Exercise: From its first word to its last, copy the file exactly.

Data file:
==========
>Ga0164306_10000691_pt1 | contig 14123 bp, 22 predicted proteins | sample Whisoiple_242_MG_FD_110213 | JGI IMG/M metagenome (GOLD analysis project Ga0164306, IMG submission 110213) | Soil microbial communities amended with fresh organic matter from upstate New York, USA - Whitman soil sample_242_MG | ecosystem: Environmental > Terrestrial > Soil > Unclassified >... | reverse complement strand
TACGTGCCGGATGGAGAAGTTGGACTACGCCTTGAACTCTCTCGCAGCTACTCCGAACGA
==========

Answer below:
>Ga0164306_10000691_pt1 | contig 14123 bp, 22 predicted proteins | sample Whisoiple_242_MG_FD_110213 | JGI IMG/M metagenome (GOLD analysis project Ga0164306, IMG submission 110213) | Soil microbial communities amended with fresh organic matter from upstate New York, USA - Whitman soil sample_242_MG | ecosystem: Environmental > Terrestrial > Soil > Unclassified >... | reverse complement strand
TACGTGCCGGATGGAGAAGTTGGACTACGCCTTGAACTCTCTCGCAGCTACTCCGAACGA